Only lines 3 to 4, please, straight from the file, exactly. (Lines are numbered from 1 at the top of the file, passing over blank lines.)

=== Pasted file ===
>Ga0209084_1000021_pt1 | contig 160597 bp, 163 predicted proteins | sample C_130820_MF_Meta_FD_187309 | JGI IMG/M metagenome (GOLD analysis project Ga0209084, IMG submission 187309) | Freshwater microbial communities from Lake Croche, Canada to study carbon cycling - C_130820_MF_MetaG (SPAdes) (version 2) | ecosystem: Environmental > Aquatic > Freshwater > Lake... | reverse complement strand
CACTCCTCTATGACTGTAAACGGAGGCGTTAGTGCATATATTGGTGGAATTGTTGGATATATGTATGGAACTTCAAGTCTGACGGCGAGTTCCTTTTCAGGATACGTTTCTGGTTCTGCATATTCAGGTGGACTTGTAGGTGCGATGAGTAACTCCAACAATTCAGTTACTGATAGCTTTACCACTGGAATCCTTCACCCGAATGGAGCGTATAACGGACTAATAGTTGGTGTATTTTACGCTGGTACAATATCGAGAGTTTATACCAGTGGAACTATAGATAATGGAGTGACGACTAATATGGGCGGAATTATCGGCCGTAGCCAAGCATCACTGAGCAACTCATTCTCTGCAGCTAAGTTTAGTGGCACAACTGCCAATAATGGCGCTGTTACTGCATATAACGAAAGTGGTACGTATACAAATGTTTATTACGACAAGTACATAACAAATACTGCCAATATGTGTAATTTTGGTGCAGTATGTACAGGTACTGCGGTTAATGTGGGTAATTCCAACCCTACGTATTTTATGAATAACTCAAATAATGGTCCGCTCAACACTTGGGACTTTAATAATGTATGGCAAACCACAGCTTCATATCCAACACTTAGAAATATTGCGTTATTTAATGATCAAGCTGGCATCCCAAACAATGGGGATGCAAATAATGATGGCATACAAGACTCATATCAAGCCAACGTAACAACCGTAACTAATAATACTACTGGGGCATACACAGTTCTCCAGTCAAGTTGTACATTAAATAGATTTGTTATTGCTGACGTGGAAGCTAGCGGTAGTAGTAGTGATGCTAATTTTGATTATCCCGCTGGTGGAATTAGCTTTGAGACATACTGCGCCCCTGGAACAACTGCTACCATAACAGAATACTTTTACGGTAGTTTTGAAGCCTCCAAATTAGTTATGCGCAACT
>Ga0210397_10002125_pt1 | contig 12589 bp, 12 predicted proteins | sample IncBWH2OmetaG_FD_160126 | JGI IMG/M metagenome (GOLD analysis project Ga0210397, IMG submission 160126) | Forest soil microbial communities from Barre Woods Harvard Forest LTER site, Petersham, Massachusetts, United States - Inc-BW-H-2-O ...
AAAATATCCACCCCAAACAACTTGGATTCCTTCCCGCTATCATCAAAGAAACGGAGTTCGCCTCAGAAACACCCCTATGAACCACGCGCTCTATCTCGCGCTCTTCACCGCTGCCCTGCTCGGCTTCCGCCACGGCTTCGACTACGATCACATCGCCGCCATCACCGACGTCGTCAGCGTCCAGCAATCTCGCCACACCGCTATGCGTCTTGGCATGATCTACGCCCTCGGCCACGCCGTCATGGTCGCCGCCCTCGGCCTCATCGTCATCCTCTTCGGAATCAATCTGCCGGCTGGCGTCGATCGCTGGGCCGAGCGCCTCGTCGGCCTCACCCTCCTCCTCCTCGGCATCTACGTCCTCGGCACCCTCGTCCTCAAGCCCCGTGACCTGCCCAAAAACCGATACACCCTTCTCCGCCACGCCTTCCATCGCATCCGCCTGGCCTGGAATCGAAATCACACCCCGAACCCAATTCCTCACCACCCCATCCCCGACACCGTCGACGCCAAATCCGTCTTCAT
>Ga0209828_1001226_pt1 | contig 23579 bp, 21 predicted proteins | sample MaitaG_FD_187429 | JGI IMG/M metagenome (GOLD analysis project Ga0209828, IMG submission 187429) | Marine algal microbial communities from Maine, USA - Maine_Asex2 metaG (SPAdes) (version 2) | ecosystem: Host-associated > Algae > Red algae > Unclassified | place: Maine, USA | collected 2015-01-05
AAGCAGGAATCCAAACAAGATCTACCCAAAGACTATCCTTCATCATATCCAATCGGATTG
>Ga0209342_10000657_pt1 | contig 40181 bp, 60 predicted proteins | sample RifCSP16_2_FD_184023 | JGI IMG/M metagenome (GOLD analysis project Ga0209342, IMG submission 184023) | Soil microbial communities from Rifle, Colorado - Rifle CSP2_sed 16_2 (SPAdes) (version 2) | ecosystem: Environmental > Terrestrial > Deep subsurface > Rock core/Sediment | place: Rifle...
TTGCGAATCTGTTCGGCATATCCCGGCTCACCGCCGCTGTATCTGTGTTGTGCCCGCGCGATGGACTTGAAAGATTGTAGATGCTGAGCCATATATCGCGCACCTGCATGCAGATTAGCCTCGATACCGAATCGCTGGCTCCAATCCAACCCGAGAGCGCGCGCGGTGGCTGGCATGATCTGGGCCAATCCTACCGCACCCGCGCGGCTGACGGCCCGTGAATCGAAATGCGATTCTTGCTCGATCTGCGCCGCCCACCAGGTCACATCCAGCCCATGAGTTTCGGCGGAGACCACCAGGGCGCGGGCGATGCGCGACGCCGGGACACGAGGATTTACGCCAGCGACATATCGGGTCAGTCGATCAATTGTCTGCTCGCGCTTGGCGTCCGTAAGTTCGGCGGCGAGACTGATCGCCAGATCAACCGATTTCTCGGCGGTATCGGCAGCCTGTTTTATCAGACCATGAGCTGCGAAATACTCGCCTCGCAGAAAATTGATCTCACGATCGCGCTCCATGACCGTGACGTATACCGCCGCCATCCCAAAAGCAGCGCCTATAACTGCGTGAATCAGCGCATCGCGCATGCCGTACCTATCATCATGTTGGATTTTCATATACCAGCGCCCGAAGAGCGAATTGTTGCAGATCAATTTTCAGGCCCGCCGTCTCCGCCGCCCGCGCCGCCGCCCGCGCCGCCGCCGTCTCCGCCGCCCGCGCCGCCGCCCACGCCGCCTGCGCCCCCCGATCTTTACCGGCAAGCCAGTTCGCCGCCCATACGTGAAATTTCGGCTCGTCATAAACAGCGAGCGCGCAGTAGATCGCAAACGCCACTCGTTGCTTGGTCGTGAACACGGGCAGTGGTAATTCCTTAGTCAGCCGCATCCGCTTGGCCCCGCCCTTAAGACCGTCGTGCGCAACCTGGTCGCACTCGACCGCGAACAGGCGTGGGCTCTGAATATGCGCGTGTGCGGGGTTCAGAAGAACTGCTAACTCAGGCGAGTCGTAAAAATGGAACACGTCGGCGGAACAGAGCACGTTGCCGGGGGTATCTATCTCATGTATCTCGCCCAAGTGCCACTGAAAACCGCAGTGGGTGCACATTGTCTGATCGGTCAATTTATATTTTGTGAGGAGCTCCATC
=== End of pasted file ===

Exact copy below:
>Ga0210397_10002125_pt1 | contig 12589 bp, 12 predicted proteins | sample IncBWH2OmetaG_FD_160126 | JGI IMG/M metagenome (GOLD analysis project Ga0210397, IMG submission 160126) | Forest soil microbial communities from Barre Woods Harvard Forest LTER site, Petersham, Massachusetts, United States - Inc-BW-H-2-O ...
AAAATATCCACCCCAAACAACTTGGATTCCTTCCCGCTATCATCAAAGAAACGGAGTTCGCCTCAGAAACACCCCTATGAACCACGCGCTCTATCTCGCGCTCTTCACCGCTGCCCTGCTCGGCTTCCGCCACGGCTTCGACTACGATCACATCGCCGCCATCACCGACGTCGTCAGCGTCCAGCAATCTCGCCACACCGCTATGCGTCTTGGCATGATCTACGCCCTCGGCCACGCCGTCATGGTCGCCGCCCTCGGCCTCATCGTCATCCTCTTCGGAATCAATCTGCCGGCTGGCGTCGATCGCTGGGCCGAGCGCCTCGTCGGCCTCACCCTCCTCCTCCTCGGCATCTACGTCCTCGGCACCCTCGTCCTCAAGCCCCGTGACCTGCCCAAAAACCGATACACCCTTCTCCGCCACGCCTTCCATCGCATCCGCCTGGCCTGGAATCGAAATCACACCCCGAACCCAATTCCTCACCACCCCATCCCCGACACCGTCGACGCCAAATCCGTCTTCAT